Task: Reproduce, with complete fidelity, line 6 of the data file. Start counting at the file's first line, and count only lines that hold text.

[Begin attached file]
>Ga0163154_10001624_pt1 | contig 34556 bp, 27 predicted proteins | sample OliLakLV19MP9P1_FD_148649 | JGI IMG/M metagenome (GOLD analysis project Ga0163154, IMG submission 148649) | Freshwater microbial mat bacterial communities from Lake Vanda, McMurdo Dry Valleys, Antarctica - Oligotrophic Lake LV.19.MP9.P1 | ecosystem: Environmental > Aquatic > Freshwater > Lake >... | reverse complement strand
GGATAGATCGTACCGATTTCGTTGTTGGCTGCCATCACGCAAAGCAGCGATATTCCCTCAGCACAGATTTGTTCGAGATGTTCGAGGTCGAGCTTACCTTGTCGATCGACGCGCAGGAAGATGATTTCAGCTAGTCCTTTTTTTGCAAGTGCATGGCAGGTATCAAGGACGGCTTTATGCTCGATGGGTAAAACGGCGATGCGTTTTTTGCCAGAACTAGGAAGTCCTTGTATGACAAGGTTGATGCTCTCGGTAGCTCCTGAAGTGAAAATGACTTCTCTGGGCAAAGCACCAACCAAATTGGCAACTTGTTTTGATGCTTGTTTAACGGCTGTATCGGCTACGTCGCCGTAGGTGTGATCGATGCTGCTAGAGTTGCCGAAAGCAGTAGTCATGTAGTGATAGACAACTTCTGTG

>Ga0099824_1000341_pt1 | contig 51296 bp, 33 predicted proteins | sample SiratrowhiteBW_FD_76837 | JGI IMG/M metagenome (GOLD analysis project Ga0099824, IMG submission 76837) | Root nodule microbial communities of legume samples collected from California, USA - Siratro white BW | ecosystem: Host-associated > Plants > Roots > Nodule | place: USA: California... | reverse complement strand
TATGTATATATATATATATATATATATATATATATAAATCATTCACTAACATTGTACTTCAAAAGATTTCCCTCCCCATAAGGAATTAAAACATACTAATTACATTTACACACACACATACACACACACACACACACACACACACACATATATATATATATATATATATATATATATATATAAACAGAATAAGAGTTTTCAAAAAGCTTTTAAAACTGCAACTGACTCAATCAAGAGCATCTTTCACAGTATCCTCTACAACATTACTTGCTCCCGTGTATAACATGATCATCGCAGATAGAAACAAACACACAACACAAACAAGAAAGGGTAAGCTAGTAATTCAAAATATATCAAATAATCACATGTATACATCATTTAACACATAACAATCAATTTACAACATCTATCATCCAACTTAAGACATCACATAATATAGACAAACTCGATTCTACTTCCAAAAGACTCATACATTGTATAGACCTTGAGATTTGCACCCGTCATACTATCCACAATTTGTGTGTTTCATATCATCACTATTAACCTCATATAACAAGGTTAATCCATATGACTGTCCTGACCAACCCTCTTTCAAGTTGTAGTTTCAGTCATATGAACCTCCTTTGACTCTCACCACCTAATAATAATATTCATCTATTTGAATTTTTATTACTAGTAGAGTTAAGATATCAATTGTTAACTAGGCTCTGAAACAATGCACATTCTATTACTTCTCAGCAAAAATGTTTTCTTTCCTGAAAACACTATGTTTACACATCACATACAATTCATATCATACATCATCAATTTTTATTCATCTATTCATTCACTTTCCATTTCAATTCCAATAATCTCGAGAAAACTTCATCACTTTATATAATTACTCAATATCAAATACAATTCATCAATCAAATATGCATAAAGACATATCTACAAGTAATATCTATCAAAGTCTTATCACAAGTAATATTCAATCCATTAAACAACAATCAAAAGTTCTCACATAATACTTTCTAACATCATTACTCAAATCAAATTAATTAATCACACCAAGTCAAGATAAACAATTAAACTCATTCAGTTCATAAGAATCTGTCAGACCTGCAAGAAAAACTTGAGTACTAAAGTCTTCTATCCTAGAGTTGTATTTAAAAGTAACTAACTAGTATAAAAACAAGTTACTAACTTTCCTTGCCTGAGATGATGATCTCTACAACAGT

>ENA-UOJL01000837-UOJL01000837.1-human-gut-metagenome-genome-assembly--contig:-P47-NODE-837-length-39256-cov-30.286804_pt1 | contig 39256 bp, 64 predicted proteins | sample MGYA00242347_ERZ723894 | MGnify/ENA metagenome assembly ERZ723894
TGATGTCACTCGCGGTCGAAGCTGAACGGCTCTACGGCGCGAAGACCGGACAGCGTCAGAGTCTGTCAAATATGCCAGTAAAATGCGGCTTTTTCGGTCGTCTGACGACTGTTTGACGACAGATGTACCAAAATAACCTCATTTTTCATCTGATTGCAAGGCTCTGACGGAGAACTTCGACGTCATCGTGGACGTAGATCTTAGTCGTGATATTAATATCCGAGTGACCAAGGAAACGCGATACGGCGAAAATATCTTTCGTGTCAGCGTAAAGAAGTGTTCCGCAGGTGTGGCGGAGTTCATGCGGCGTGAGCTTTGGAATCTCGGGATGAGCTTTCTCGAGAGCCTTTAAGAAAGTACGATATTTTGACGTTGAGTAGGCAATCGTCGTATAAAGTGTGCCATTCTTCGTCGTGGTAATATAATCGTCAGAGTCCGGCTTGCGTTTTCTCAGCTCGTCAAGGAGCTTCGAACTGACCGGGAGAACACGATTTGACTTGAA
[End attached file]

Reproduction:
TGATGTCACTCGCGGTCGAAGCTGAACGGCTCTACGGCGCGAAGACCGGACAGCGTCAGAGTCTGTCAAATATGCCAGTAAAATGCGGCTTTTTCGGTCGTCTGACGACTGTTTGACGACAGATGTACCAAAATAACCTCATTTTTCATCTGATTGCAAGGCTCTGACGGAGAACTTCGACGTCATCGTGGACGTAGATCTTAGTCGTGATATTAATATCCGAGTGACCAAGGAAACGCGATACGGCGAAAATATCTTTCGTGTCAGCGTAAAGAAGTGTTCCGCAGGTGTGGCGGAGTTCATGCGGCGTGAGCTTTGGAATCTCGGGATGAGCTTTCTCGAGAGCCTTTAAGAAAGTACGATATTTTGACGTTGAGTAGGCAATCGTCGTATAAAGTGTGCCATTCTTCGTCGTGGTAATATAATCGTCAGAGTCCGGCTTGCGTTTTCTCAGCTCGTCAAGGAGCTTCGAACTGACCGGGAGAACACGATTTGACTTGAA